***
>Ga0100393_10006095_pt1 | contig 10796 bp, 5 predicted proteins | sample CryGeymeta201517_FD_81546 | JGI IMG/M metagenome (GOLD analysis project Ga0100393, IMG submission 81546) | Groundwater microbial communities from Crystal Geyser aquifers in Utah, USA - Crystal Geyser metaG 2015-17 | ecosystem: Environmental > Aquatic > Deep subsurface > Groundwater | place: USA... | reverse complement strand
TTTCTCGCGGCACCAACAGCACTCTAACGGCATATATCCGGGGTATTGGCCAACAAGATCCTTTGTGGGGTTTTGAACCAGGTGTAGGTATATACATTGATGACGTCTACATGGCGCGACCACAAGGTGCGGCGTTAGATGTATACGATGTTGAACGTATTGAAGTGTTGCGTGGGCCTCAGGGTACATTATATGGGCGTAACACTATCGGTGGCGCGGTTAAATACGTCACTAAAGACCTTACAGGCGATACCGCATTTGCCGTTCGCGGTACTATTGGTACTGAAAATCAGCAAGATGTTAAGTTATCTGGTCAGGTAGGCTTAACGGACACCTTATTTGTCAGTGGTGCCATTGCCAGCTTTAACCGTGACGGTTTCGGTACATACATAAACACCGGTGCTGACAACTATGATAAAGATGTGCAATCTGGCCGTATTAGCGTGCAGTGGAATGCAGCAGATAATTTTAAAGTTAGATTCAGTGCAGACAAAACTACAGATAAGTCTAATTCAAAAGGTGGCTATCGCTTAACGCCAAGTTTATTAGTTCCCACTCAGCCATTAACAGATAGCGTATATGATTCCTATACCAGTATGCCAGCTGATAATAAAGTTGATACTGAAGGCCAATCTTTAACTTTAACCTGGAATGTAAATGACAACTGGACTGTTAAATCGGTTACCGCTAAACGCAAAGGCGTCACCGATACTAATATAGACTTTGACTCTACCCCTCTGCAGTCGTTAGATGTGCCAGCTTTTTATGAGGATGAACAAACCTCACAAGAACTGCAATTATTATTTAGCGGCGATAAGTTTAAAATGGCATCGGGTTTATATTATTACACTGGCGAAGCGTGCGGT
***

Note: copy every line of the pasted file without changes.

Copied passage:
>Ga0100393_10006095_pt1 | contig 10796 bp, 5 predicted proteins | sample CryGeymeta201517_FD_81546 | JGI IMG/M metagenome (GOLD analysis project Ga0100393, IMG submission 81546) | Groundwater microbial communities from Crystal Geyser aquifers in Utah, USA - Crystal Geyser metaG 2015-17 | ecosystem: Environmental > Aquatic > Deep subsurface > Groundwater | place: USA... | reverse complement strand
TTTCTCGCGGCACCAACAGCACTCTAACGGCATATATCCGGGGTATTGGCCAACAAGATCCTTTGTGGGGTTTTGAACCAGGTGTAGGTATATACATTGATGACGTCTACATGGCGCGACCACAAGGTGCGGCGTTAGATGTATACGATGTTGAACGTATTGAAGTGTTGCGTGGGCCTCAGGGTACATTATATGGGCGTAACACTATCGGTGGCGCGGTTAAATACGTCACTAAAGACCTTACAGGCGATACCGCATTTGCCGTTCGCGGTACTATTGGTACTGAAAATCAGCAAGATGTTAAGTTATCTGGTCAGGTAGGCTTAACGGACACCTTATTTGTCAGTGGTGCCATTGCCAGCTTTAACCGTGACGGTTTCGGTACATACATAAACACCGGTGCTGACAACTATGATAAAGATGTGCAATCTGGCCGTATTAGCGTGCAGTGGAATGCAGCAGATAATTTTAAAGTTAGATTCAGTGCAGACAAAACTACAGATAAGTCTAATTCAAAAGGTGGCTATCGCTTAACGCCAAGTTTATTAGTTCCCACTCAGCCATTAACAGATAGCGTATATGATTCCTATACCAGTATGCCAGCTGATAATAAAGTTGATACTGAAGGCCAATCTTTAACTTTAACCTGGAATGTAAATGACAACTGGACTGTTAAATCGGTTACCGCTAAACGCAAAGGCGTCACCGATACTAATATAGACTTTGACTCTACCCCTCTGCAGTCGTTAGATGTGCCAGCTTTTTATGAGGATGAACAAACCTCACAAGAACTGCAATTATTATTTAGCGGCGATAAGTTTAAAATGGCATCGGGTTTATATTATTACACTGGCGAAGCGTGCGGT